Welcome to the The WSA Exchange, for healthy hearts and minds. Kathy Rogers, American Heart Association Western States Affiliate Executive Vice President will share stories from across the affiliate.
For so many of us, the AHA mission is our own personal journey. That’s certainly the case for Len Gutman, the Director of Philanthropy for our Phoenix division. Len’s journey is chronicled in last Sunday’s Parade magazine. His family history of heart disease caught up with him at age 45. In spite of his healthy lifestyle choices, Len had a heart attack four years ago after going off of preventative aspirin and cholesterol-lowering drugs in preparation for sinus surgery.
His journey back to health included a career change – from 25 years in corporate public relations to philanthropy for the AHA. His keen p.r. sense was obvious when he pitched the Parade writer to include mention of our Patient Support Network in the article. The Phoenix division is one of the national pilot sites for this online tool designed for heart and stroke patients and their caregivers to meet others, share their stories and to find and give support.
We expect to see a big spike on the Support Network after that mention since Parade is the most widely read magazine in the U.S. — with circulation of 32 million and a readership of 54.1 million.
Thank you, Len for including us in your journey in so many ways!
I love it when I get guest blog submissions! Thank you, Wendy and Ryan, for your submission and story.
Today, Ryan Thurston is a healthy, twelve year old enjoying his childhood in beautiful Ojai, California. In school, he is excited about his life science class which has given him more insight into the amazing human heart, outside of his own challenging experience with congenital heart defects. Now nearing his teenage years, Ryan is thrilled to share his own “heart story” with his classmates and others.
However, the journey to health has taken Ryan and his family through many ups and downs. At the tender age of two-weeks old, the family physician heard a murmur in Ryan’s heart at his well check. He was referred to a pediatric cardiologist for further evaluation. At one month of age, Ryan was diagnosed with the following congenital heart defects: Ventricular Septal Defect (VSD – a hole in the septum, or wall, between the two bottom chambers of his heart); Atrial Septal Defect (ASD – same as VSD but affecting the upper chambers); and Right Ventricular Outflow Tract Obstruction (RVOT).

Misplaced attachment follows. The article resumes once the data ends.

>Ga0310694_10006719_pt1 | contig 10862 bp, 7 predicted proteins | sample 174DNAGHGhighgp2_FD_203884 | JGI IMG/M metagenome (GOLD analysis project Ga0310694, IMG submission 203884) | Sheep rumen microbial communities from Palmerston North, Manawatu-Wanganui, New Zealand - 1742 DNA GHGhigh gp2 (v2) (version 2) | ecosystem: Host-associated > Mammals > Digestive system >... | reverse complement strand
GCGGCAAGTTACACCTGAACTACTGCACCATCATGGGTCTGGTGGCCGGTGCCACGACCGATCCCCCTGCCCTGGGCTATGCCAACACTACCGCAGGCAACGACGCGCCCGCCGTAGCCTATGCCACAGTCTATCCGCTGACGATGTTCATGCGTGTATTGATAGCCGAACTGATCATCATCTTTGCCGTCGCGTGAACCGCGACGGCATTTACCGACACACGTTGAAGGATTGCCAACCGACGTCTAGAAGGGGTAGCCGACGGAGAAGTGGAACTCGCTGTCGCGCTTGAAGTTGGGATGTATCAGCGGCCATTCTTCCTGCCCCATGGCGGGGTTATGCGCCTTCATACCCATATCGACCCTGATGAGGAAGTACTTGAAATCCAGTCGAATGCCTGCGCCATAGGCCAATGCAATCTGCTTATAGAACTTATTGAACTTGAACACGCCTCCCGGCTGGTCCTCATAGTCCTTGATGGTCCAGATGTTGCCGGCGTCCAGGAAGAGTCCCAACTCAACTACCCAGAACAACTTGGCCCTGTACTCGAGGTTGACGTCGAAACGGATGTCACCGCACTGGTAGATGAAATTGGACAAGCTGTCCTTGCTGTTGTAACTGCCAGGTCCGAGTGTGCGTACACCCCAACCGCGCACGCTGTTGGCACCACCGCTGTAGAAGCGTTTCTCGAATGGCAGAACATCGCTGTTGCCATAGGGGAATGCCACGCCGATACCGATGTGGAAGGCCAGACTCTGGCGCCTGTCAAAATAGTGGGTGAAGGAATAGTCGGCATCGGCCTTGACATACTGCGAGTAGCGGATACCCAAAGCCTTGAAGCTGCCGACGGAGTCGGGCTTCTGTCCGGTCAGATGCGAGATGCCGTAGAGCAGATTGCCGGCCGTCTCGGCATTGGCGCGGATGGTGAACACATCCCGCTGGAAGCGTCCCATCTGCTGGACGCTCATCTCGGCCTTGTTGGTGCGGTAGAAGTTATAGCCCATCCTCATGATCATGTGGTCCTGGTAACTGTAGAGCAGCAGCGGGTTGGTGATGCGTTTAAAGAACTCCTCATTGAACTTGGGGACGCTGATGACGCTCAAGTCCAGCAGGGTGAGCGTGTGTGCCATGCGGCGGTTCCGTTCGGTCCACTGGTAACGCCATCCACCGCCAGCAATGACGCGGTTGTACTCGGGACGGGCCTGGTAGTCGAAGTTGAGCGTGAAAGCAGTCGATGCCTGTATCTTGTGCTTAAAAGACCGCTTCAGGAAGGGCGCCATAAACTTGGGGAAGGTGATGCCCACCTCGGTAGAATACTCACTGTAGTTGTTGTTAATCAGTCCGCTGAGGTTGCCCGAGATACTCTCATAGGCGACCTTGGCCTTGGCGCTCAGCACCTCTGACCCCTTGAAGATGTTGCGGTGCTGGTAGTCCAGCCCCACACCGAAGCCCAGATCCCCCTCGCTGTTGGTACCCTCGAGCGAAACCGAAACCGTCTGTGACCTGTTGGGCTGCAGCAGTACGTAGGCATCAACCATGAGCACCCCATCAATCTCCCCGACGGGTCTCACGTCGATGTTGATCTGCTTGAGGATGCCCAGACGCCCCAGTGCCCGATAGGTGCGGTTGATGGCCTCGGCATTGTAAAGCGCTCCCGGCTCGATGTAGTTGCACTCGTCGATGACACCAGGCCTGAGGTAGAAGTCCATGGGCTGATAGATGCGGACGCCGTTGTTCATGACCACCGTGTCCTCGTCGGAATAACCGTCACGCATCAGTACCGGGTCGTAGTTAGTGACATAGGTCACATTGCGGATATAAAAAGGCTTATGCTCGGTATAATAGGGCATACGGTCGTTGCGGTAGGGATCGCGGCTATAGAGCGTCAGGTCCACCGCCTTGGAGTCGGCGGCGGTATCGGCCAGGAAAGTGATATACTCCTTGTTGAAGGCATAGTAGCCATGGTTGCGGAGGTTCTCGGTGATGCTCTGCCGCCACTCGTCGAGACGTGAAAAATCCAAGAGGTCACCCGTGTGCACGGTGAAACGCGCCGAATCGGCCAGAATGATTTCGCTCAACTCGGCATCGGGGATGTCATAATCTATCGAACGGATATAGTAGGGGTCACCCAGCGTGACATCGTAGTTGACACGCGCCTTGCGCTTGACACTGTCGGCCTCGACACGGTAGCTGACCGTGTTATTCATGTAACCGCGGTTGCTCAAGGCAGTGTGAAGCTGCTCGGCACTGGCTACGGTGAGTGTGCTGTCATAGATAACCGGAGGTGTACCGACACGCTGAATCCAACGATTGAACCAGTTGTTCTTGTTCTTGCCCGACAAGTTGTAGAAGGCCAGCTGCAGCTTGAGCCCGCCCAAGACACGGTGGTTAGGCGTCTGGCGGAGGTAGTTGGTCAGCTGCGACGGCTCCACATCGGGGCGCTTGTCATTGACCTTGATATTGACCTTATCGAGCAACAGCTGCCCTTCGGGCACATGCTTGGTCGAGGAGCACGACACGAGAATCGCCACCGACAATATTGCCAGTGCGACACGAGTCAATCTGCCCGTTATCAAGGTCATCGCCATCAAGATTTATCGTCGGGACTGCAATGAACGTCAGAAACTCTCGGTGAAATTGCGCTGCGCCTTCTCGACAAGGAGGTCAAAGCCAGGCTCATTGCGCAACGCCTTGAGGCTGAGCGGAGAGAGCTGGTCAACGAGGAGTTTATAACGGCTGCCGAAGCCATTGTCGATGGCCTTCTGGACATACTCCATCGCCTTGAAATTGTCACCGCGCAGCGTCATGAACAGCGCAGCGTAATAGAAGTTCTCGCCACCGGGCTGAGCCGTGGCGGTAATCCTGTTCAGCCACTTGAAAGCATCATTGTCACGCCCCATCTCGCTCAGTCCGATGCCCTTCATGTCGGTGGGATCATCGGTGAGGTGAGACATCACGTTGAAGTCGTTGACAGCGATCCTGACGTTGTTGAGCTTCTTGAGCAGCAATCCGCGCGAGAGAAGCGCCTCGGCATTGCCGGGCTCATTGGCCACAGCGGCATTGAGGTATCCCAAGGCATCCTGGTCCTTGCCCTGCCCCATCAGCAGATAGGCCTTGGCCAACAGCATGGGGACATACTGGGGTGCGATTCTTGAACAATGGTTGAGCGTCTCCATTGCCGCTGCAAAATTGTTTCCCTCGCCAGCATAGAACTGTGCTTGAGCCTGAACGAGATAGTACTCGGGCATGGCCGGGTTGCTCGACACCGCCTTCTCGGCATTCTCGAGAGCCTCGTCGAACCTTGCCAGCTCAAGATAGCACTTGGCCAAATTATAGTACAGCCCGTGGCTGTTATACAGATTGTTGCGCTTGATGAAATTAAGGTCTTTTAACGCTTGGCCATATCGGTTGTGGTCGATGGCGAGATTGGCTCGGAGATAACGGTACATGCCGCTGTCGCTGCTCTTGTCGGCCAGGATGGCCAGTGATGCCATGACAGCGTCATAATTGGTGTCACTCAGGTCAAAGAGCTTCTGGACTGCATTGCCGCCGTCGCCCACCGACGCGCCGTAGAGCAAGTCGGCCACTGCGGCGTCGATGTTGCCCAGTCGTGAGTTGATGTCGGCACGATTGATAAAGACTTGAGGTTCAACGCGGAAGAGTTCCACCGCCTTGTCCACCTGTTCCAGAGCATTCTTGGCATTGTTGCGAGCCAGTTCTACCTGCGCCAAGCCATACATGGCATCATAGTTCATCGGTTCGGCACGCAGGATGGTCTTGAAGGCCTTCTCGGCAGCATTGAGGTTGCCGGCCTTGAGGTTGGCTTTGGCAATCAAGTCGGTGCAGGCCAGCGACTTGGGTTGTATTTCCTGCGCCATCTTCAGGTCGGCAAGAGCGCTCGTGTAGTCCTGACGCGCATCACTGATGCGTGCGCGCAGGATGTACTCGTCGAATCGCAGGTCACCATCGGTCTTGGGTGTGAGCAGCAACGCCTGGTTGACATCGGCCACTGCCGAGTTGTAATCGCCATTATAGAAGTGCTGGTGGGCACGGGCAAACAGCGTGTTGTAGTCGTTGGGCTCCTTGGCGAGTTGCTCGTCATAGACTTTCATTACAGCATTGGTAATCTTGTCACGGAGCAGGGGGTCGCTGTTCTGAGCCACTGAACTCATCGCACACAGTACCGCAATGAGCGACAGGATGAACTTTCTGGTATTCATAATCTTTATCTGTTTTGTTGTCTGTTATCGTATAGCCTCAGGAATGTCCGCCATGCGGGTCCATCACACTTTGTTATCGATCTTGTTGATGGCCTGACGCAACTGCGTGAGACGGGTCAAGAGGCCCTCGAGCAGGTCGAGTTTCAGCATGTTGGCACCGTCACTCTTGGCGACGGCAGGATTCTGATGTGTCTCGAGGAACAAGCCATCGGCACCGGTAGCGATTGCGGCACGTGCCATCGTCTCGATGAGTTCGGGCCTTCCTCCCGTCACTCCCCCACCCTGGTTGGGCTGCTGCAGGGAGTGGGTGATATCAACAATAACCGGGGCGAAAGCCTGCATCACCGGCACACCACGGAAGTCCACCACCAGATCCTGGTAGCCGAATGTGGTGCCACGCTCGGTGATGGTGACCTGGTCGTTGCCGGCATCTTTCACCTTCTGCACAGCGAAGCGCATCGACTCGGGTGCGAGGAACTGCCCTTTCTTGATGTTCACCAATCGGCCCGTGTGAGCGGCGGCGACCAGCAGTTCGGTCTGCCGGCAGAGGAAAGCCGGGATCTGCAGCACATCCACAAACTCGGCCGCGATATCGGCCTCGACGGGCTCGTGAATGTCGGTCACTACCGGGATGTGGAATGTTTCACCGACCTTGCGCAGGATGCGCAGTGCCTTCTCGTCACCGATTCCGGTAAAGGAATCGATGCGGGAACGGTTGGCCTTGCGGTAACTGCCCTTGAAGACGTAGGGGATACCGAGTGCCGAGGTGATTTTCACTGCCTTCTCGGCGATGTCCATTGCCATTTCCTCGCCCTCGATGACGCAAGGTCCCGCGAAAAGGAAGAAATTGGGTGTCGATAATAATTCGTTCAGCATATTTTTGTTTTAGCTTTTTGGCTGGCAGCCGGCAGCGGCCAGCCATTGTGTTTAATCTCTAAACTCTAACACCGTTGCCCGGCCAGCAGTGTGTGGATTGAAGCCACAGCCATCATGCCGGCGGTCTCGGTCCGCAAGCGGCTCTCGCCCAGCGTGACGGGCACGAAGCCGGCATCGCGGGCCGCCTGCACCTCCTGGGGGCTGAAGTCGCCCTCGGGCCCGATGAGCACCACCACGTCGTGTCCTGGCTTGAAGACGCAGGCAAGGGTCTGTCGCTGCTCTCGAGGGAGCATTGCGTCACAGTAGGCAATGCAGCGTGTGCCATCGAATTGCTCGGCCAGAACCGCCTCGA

For the next few months, with monthly and sometimes weekly doctor’s appointments Ryan seemed to be developing and growing as babies should. According to his mother, unless you knew his story, you certainly couldn’t tell he was an infant living with CHD.
However, at his six-month well check, the family physician noticed a significant change in the sound of Ryan’s heart murmur from his previous visit. Unfortunately, his parents were informed that surgery would be necessary. At 8-months old, the world-renowned Dr. Laks at UCLA performed open-heart surgery on Ryan. His VSD and ASD holes were successfully repaired, and his ventricular obstruction was resected. Ryan was released from the hospital on December 23, just in time for his first Christmas at home with his family.
For nearly six years, Ryan was monitored regularly by his cardiologist and all progressed well. However, a small percentage of children who have the RVOT resection within the first year of life, regrow the resected tissue. Ryan was in this rare group and at age seven he required a second open-heart surgery to repair his heart. And, because he was in such a risky cardiac situation, all physical activity had to stop – immediately! Dr. Laks explained the stress on his heart due to activity could literally cause him to drop to his death. In June 2010, Ryan underwent his second open-heart surgery with Dr. Laks. In addition to resecting the RVOT tissue, they also repaired one of the leaflets of his pulmonary valve.
This journey has taken Ryan and our family through many ups and downs, day in and day out, but in the end this is his story and it is one he continues to learn how to embrace.
In addition, to thriving in school, Ryan is a First Class Scout in Troop 504, on his quest to become an Eagle Scout. He loves to kayak, swim, and hike and is an outstanding artist. He aspires to be an aeronautical engineer. Basically, he is just like everyone’s typical 12 year old boy. But, one with a heart of gold.
Thanks, Kathy! Sincerely,
Wendy (and Ryan) Thurston
The Rome Betts Award of Excellence is among the most prestigious of AHA/ASA national staff awards.
We are so excited to announce that three of our Health Strategies colleagues and the Greater Bay Area Heart Walk team are among the winners.
Award for Revenue Generation – Heart Walk
The Greater Bay Area Heart Walk team, led by Jill DiGiacomo and Renée Croteau
Health Strategies awards
Julie Kaufmann, Community Health
Malka Sierra, Multicultural Initiatives
Eric Batch, Advocacy
Rome Betts Awards recognize individuals who demonstrate outstanding leadership, professionalism and dedication in advancing our mission. The recognition reflects accomplishments achieved in fiscal year 2014-2015 but reflect long track records of sustained effort, strong relationships and consistent leadership.